Babesiosis Symptoms are Similar to Lyme
Babesiosis is rarely tested for, and, as a result, many sufferers are misdiagnosed with an autoimmune or chronic disease with similar symptomology. Those who are misdiagnosed continue to endure their illness as they are not administered the proper treatment.
The disease may manifest more severely with advanced age, splenectomy, and immunodeficient states. Symptoms include but are not limited to high fever, chills, diaphoresis, weakness, anorexia, and headache. As the course of the illness lengthens, the patient may develop jaundice in addition to congestive heart failure, acute respiratory distress syndrome, and renal failure.
Tick-Borne Babesia Parasite - Another Infectious Contributor to Lyme Disease Complex
Transmitted by ticks, babesia parasites are an emerging zoonotic disease and are among the most widespread blood parasites in the world. As a result, their widespread economic, medical and veterinary impacts are considerable across the globe. These intraerythrocytic pear-shaped "piroplasms" are passed along by ixodid ticks and can infect scores of vertebrate hosts suited to maintain the transmission cycle.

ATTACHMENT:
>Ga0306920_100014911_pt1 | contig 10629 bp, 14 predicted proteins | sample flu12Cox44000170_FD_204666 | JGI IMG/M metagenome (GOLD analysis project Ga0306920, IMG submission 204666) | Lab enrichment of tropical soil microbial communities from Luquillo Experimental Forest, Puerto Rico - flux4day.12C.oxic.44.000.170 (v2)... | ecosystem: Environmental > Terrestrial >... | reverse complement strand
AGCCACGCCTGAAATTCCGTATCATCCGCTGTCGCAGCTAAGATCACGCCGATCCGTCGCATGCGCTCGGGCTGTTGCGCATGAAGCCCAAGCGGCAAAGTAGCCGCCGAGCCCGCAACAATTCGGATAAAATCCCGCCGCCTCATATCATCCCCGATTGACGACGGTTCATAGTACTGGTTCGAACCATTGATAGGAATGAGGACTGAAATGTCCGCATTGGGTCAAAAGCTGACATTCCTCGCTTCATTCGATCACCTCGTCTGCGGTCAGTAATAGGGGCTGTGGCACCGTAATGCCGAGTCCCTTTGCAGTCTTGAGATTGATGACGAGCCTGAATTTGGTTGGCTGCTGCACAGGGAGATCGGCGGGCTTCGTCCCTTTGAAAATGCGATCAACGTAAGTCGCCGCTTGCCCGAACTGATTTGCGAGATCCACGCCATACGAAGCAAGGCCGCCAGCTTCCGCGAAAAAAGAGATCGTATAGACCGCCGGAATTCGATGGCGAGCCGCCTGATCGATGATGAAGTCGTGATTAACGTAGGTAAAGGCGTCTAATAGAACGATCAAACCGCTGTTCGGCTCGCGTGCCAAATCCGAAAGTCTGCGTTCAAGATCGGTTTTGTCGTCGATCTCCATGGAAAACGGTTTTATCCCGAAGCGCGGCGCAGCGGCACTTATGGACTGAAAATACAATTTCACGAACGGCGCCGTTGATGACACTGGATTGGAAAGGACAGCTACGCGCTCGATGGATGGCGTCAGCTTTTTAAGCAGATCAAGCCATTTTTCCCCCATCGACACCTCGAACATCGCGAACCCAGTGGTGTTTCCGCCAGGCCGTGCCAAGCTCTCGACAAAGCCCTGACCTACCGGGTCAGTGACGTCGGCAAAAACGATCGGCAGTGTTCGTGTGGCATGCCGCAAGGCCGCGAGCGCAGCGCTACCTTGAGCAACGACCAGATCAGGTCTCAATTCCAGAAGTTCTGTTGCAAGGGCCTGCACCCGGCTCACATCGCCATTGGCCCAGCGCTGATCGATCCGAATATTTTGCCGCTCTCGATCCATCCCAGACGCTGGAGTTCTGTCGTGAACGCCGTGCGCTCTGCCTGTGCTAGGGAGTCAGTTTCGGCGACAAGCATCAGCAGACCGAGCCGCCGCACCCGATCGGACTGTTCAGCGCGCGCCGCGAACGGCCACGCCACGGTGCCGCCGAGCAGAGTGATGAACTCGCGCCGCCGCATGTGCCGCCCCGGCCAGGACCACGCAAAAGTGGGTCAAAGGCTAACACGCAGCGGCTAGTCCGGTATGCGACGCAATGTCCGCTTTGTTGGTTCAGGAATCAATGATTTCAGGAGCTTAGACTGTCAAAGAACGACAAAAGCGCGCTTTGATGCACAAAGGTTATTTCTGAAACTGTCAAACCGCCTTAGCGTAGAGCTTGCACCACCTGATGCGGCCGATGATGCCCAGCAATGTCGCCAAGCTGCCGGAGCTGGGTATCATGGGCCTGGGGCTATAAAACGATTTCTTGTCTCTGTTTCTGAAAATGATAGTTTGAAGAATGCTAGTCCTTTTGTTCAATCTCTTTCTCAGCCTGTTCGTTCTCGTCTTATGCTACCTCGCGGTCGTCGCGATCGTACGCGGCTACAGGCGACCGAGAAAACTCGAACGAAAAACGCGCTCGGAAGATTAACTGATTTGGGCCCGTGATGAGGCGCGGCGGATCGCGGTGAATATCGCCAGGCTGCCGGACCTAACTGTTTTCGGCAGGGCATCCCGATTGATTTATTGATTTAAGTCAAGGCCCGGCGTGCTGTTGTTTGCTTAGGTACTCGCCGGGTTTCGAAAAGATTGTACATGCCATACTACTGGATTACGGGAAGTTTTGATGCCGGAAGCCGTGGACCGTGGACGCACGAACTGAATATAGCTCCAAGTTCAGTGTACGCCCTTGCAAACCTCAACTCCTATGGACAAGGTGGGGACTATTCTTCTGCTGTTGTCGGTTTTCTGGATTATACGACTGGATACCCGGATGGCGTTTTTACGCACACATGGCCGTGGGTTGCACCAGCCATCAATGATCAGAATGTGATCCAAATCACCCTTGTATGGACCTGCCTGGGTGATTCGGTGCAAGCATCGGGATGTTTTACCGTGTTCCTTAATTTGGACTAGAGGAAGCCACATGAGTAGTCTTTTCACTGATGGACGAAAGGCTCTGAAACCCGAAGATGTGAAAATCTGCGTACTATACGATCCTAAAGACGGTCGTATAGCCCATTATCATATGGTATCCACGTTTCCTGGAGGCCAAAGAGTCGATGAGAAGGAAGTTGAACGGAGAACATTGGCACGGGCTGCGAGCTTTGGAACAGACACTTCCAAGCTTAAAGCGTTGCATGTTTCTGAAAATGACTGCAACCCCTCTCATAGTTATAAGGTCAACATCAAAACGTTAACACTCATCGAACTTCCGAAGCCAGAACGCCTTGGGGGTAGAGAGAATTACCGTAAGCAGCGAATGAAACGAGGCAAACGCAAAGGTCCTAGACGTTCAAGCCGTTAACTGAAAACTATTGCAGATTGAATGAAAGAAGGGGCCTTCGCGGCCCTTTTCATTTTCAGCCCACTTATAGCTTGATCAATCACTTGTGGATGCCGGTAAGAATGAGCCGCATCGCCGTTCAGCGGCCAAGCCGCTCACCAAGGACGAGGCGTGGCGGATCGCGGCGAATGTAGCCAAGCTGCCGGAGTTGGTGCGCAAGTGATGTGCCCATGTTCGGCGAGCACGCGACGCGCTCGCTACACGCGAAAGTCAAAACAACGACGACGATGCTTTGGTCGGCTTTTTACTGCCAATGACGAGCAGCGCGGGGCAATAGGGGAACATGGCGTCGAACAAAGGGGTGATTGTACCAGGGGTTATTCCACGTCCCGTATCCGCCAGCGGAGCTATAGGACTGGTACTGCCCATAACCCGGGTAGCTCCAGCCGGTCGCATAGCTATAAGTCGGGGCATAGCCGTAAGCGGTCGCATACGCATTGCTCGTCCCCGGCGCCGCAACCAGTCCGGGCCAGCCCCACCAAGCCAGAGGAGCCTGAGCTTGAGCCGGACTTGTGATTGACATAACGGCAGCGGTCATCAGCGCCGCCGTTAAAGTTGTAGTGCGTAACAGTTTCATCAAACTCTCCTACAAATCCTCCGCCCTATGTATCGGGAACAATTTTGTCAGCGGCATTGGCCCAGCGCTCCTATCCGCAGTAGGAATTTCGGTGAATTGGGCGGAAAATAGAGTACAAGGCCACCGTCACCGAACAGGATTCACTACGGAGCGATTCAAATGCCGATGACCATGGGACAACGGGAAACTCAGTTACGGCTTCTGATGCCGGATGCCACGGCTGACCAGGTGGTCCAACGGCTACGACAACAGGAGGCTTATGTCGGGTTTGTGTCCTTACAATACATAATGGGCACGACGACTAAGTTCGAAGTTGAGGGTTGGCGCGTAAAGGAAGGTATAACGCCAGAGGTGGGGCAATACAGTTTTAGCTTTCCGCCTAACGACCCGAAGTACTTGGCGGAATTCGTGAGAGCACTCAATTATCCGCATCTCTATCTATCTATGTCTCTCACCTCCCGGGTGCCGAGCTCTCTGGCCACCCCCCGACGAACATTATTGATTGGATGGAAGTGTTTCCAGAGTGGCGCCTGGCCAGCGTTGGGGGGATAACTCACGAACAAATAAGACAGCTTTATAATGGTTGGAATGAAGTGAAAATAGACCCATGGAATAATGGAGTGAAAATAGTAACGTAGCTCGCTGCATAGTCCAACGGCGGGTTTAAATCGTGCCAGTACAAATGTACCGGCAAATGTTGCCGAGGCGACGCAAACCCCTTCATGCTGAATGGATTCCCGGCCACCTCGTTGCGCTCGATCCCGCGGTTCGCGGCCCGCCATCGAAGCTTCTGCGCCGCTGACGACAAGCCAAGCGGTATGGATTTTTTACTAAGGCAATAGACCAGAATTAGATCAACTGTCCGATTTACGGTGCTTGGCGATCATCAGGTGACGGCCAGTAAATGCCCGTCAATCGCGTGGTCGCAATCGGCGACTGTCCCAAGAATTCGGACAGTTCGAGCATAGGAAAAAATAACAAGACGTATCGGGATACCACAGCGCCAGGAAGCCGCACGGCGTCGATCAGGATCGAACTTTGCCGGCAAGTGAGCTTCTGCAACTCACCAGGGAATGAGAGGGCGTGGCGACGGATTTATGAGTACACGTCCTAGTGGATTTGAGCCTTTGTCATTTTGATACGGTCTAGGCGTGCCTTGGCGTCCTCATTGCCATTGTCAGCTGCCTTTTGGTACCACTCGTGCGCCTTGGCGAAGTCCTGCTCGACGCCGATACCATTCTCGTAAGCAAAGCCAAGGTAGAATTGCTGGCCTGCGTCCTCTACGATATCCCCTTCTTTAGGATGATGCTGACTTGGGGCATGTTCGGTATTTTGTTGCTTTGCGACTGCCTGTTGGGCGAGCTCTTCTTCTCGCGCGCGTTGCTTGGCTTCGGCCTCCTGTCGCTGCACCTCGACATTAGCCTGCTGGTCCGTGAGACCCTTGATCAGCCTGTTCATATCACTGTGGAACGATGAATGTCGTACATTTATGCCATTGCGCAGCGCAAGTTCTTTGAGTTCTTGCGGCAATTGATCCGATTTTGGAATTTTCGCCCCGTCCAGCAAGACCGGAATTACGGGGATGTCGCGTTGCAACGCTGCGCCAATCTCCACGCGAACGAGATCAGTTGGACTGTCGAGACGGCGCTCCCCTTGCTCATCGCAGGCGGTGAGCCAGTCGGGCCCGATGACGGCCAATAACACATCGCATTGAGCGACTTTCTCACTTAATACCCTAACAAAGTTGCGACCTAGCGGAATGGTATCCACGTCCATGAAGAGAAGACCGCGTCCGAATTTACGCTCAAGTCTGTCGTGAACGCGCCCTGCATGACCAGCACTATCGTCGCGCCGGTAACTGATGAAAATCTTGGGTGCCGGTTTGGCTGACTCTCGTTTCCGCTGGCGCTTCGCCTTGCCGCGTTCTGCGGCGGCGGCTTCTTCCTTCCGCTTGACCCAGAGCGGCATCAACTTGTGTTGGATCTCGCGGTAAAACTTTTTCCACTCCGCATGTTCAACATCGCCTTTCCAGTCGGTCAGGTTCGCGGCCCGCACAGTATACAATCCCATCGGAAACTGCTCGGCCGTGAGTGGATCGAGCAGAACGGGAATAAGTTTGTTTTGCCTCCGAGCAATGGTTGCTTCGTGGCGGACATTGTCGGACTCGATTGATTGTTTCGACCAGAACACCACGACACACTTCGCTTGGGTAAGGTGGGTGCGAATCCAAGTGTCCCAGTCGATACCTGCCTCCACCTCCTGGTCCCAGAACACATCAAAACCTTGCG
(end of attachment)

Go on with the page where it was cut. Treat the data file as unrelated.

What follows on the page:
By studying non-human animals and their experiences with the parasite, we have gained much understanding of the disease process, the parasite's pathogenic mechanisms, as well as how the hosts respond to its infection.
Babesia microti is the most prevalent strain to inhabit humans in the U.S., whereas B. microti is far more common throughout Europe. The spectrum of disease manifestation (common associated symptoms) can run the gamut from an entirely silent infection to a malaria-like disease, and in some cases, even death. At least now there are several highly-sensitive diagnostics to facilitate proper diagnosis – an invaluable step for patient care and effective treatment.